December 2012        

Anglo: not our debt

The initial reaction I had towards the title of this conference was almost enough to put me off going in the first place. It was clear that only a cancellation of the debt was going to be discussed, rather than an actual repudiation of the debt, that is to say, a refusal to accept the debt as being ours.
      Choice of language is crucial on this issue, and mincing around with words like “cancellation” and “default” reveals an all too conventional position. Nevertheless, the Repudiate the Debt Campaign went along with an open mind to gain an understanding of a wide range of views on the issue.
      My reaction at first was positive, and I noticed that a majority of the people at this political meeting were women. There was much talk about global debt and the collaboration of ordinary people with the trade unions in calling a general strike on 1 March 2013, to coincide with the next illegal payment of €3,600 million to be paid to the bond-holders.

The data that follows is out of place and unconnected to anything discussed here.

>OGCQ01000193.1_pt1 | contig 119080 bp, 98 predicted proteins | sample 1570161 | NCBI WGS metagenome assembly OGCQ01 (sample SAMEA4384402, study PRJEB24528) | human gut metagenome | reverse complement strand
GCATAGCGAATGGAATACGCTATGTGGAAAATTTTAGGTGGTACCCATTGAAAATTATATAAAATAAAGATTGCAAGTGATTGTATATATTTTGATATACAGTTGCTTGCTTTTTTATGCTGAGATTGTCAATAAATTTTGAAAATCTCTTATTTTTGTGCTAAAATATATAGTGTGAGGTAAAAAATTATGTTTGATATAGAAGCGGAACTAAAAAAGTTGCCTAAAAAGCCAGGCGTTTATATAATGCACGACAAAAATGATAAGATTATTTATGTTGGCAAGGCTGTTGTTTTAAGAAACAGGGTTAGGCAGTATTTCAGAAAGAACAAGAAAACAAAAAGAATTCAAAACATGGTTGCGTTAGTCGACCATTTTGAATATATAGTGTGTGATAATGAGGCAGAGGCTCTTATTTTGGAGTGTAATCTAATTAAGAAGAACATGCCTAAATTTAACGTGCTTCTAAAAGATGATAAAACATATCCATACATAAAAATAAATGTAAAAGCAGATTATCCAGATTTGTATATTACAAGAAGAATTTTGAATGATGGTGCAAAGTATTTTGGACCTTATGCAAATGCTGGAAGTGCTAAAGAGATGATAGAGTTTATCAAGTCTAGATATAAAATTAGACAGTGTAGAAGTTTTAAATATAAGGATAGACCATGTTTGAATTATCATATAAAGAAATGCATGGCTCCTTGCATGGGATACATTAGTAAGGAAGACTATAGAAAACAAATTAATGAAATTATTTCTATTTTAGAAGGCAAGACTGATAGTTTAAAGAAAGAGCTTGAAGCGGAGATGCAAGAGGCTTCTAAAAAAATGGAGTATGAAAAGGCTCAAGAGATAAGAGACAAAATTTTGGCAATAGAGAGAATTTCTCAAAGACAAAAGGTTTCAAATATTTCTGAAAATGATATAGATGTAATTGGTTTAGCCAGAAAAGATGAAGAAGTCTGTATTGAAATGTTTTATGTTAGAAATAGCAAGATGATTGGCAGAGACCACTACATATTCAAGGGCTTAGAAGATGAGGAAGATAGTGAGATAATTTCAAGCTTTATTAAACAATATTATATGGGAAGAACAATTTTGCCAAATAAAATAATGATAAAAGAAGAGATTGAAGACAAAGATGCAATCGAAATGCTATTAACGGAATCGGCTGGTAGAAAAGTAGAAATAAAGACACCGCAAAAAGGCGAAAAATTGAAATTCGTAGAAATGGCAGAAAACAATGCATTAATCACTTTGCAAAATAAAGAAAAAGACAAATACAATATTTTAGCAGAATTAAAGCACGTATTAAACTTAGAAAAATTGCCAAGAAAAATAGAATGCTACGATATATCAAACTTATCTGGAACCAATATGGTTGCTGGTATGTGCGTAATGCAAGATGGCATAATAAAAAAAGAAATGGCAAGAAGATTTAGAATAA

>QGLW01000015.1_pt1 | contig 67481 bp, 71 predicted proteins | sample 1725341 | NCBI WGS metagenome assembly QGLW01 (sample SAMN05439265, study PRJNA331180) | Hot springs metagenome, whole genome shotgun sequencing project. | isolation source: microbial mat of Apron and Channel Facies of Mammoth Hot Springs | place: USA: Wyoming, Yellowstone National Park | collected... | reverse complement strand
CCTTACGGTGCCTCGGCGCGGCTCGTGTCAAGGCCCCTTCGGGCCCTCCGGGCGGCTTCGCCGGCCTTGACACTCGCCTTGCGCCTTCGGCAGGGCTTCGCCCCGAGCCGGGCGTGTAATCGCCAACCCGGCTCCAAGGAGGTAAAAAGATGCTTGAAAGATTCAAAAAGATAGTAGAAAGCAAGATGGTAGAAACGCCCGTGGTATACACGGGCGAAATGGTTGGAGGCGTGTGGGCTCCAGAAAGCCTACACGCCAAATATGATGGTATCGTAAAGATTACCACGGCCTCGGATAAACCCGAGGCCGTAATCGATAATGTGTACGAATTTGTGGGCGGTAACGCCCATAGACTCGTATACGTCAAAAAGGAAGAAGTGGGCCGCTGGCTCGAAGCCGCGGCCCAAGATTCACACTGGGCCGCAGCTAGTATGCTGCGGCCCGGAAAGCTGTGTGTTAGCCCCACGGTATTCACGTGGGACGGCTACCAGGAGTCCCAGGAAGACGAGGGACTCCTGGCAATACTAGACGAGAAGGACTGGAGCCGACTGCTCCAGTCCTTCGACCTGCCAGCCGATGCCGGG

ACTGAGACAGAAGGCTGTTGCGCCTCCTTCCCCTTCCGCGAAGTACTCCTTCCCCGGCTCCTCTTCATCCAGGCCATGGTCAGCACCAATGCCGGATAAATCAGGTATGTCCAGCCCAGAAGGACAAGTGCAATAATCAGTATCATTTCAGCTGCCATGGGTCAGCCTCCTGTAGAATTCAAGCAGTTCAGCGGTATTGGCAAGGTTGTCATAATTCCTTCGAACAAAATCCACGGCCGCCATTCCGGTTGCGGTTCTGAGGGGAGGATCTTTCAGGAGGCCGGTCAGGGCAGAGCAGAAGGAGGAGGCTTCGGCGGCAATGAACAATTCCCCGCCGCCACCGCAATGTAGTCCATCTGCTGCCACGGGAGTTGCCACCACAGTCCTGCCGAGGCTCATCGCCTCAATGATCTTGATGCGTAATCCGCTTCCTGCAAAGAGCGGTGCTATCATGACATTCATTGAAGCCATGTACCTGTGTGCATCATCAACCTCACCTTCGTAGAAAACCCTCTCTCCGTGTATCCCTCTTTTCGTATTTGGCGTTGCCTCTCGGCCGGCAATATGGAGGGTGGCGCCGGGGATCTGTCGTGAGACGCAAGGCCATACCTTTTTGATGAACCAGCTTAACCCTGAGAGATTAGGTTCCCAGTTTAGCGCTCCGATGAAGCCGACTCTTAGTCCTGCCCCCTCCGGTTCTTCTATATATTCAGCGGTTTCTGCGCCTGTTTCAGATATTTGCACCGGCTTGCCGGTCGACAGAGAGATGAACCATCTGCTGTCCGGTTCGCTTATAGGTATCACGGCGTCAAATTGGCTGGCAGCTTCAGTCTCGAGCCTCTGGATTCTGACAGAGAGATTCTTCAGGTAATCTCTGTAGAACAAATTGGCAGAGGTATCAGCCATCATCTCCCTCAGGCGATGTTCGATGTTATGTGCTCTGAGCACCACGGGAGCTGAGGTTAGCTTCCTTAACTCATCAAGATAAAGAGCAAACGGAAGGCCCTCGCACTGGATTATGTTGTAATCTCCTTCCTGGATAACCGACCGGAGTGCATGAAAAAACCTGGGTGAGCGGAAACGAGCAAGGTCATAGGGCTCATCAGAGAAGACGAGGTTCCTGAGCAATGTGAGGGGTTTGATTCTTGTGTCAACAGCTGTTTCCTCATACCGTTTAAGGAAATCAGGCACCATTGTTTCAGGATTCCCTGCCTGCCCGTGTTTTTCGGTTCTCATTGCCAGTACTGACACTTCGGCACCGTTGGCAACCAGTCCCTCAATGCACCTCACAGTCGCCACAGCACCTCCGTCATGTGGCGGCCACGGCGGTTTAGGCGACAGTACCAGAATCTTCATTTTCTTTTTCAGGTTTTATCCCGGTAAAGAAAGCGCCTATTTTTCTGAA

We had the usual anti-union rant from one participant, but no contribution from the religious orders; it would have been interesting to hear their views on the issue. It was obvious that some do not keep up with political times, as they constantly knocked all the trade unions.
      Yet in the last few weeks the TEEU has come out in support of repudiating the debt (and I was surprised that its representative at the meeting did not stand up and say so).
      A very interesting talk was given by Dot Keet of the Africa Trade Network and Transnational Institute, who clearly articulated the politics of debt and outlined some historical narrative.
      All in all it was a frustrating day, but lessons were learnt, and hopefully we will be able to work on raising the debt question for a larger audience in the future. This issue would become more relevant to people’s lives as Budget Day approached.

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